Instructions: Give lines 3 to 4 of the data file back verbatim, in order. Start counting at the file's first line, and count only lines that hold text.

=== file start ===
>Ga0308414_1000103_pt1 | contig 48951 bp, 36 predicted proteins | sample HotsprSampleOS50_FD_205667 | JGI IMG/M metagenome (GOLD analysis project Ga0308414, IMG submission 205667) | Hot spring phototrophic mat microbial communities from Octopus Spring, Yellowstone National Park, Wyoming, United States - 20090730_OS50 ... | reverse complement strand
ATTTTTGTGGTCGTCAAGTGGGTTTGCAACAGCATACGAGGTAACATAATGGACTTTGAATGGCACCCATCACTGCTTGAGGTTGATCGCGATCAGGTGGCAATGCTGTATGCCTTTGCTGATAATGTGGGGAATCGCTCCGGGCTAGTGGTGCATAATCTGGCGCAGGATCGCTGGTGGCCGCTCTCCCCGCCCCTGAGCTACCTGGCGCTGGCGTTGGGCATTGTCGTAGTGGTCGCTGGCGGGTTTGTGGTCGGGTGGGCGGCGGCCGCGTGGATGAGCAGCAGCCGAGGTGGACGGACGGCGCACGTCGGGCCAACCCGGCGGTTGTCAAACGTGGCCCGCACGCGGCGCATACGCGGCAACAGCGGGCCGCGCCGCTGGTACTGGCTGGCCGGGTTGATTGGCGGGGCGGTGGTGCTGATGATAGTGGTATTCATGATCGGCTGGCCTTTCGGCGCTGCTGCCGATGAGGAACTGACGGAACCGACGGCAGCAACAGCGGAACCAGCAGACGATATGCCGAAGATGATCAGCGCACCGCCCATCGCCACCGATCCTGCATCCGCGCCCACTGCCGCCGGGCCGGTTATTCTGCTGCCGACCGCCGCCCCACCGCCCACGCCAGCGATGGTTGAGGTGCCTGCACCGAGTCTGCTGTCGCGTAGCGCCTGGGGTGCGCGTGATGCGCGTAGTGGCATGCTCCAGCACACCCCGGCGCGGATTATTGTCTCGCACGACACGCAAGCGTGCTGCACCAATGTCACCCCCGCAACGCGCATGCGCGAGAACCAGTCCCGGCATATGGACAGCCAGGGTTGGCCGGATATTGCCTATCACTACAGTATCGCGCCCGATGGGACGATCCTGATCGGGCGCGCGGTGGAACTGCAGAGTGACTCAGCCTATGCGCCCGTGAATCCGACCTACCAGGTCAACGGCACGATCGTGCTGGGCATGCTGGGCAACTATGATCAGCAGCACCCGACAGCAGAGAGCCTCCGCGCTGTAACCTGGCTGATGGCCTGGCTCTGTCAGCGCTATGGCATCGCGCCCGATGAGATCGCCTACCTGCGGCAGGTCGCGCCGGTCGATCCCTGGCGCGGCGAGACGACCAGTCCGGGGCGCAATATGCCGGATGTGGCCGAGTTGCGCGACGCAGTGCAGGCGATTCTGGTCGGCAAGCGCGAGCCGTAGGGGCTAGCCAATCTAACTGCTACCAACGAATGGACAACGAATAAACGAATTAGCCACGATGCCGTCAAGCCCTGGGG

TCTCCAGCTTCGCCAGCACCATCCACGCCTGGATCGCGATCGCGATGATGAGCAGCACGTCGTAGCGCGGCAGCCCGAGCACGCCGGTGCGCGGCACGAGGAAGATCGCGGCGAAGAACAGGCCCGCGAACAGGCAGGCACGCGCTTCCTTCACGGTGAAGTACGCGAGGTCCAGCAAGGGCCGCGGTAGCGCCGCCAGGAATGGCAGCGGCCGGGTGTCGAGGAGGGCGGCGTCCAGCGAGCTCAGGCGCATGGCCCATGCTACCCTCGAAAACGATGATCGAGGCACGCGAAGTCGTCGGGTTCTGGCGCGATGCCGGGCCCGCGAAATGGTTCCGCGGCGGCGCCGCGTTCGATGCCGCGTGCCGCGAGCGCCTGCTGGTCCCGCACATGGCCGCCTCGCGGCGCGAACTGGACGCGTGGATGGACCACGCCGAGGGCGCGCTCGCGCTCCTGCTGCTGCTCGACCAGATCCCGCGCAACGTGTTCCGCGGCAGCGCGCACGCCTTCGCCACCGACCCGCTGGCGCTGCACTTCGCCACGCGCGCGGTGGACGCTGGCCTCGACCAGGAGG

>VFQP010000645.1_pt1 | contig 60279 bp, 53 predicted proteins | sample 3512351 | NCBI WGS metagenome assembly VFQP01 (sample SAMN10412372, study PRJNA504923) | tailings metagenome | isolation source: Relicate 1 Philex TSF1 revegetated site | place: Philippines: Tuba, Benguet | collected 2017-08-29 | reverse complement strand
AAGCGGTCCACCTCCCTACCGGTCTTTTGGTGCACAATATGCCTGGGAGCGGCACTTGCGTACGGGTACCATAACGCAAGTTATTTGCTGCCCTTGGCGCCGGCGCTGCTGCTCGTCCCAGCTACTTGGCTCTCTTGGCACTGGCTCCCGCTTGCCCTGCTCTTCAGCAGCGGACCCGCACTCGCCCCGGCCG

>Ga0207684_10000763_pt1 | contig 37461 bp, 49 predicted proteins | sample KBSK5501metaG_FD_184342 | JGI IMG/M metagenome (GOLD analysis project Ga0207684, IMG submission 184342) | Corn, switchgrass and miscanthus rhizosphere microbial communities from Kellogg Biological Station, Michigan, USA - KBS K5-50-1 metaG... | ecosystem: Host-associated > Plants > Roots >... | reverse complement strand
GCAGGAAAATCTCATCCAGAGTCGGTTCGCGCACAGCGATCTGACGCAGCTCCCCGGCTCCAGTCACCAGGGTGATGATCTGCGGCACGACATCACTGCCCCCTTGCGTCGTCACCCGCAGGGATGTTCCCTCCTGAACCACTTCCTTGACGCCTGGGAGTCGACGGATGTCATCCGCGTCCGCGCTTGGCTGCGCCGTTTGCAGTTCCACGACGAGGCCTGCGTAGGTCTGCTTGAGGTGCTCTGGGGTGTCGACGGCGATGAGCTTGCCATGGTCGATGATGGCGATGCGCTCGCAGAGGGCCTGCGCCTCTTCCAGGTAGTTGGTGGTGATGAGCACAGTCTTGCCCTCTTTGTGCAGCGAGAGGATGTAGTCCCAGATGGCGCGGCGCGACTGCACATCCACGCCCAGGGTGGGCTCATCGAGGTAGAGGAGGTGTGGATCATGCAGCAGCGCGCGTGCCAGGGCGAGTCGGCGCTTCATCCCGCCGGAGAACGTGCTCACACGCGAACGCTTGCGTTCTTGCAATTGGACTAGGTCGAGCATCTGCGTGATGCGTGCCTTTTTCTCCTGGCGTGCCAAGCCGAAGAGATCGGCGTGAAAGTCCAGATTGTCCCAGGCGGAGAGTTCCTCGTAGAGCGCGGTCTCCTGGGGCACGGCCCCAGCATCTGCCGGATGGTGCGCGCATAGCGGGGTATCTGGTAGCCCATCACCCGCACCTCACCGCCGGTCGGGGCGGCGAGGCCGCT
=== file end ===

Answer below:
TCTCCAGCTTCGCCAGCACCATCCACGCCTGGATCGCGATCGCGATGATGAGCAGCACGTCGTAGCGCGGCAGCCCGAGCACGCCGGTGCGCGGCACGAGGAAGATCGCGGCGAAGAACAGGCCCGCGAACAGGCAGGCACGCGCTTCCTTCACGGTGAAGTACGCGAGGTCCAGCAAGGGCCGCGGTAGCGCCGCCAGGAATGGCAGCGGCCGGGTGTCGAGGAGGGCGGCGTCCAGCGAGCTCAGGCGCATGGCCCATGCTACCCTCGAAAACGATGATCGAGGCACGCGAAGTCGTCGGGTTCTGGCGCGATGCCGGGCCCGCGAAATGGTTCCGCGGCGGCGCCGCGTTCGATGCCGCGTGCCGCGAGCGCCTGCTGGTCCCGCACATGGCCGCCTCGCGGCGCGAACTGGACGCGTGGATGGACCACGCCGAGGGCGCGCTCGCGCTCCTGCTGCTGCTCGACCAGATCCCGCGCAACGTGTTCCGCGGCAGCGCGCACGCCTTCGCCACCGACCCGCTGGCGCTGCACTTCGCCACGCGCGCGGTGGACGCTGGCCTCGACCAGGAGG

>VFQP010000645.1_pt1 | contig 60279 bp, 53 predicted proteins | sample 3512351 | NCBI WGS metagenome assembly VFQP01 (sample SAMN10412372, study PRJNA504923) | tailings metagenome | isolation source: Relicate 1 Philex TSF1 revegetated site | place: Philippines: Tuba, Benguet | collected 2017-08-29 | reverse complement strand